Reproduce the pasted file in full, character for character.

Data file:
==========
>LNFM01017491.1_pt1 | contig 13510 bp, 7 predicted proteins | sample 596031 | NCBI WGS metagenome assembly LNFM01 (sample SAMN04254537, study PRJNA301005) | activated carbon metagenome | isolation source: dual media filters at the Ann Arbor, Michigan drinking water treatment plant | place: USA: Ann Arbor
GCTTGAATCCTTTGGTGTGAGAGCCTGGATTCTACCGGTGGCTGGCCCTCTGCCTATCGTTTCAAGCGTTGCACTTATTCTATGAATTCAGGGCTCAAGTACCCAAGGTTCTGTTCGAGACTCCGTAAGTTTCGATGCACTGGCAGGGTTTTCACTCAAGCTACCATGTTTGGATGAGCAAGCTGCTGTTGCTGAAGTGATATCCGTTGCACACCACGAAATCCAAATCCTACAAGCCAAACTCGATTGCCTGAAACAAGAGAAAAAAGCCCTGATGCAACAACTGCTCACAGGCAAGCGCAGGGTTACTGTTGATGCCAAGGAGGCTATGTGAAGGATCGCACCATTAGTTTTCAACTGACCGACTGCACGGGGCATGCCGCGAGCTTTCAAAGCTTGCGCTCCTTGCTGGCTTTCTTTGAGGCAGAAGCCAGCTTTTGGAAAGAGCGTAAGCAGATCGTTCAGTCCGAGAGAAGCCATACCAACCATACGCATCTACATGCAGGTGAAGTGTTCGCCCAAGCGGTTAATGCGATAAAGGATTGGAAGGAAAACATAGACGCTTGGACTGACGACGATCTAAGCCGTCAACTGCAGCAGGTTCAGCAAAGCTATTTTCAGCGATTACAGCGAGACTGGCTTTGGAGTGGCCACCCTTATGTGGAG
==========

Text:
>LNFM01017491.1_pt1 | contig 13510 bp, 7 predicted proteins | sample 596031 | NCBI WGS metagenome assembly LNFM01 (sample SAMN04254537, study PRJNA301005) | activated carbon metagenome | isolation source: dual media filters at the Ann Arbor, Michigan drinking water treatment plant | place: USA: Ann Arbor
GCTTGAATCCTTTGGTGTGAGAGCCTGGATTCTACCGGTGGCTGGCCCTCTGCCTATCGTTTCAAGCGTTGCACTTATTCTATGAATTCAGGGCTCAAGTACCCAAGGTTCTGTTCGAGACTCCGTAAGTTTCGATGCACTGGCAGGGTTTTCACTCAAGCTACCATGTTTGGATGAGCAAGCTGCTGTTGCTGAAGTGATATCCGTTGCACACCACGAAATCCAAATCCTACAAGCCAAACTCGATTGCCTGAAACAAGAGAAAAAAGCCCTGATGCAACAACTGCTCACAGGCAAGCGCAGGGTTACTGTTGATGCCAAGGAGGCTATGTGAAGGATCGCACCATTAGTTTTCAACTGACCGACTGCACGGGGCATGCCGCGAGCTTTCAAAGCTTGCGCTCCTTGCTGGCTTTCTTTGAGGCAGAAGCCAGCTTTTGGAAAGAGCGTAAGCAGATCGTTCAGTCCGAGAGAAGCCATACCAACCATACGCATCTACATGCAGGTGAAGTGTTCGCCCAAGCGGTTAATGCGATAAAGGATTGGAAGGAAAACATAGACGCTTGGACTGACGACGATCTAAGCCGTCAACTGCAGCAGGTTCAGCAAAGCTATTTTCAGCGATTACAGCGAGACTGGCTTTGGAGTGGCCACCCTTATGTGGAG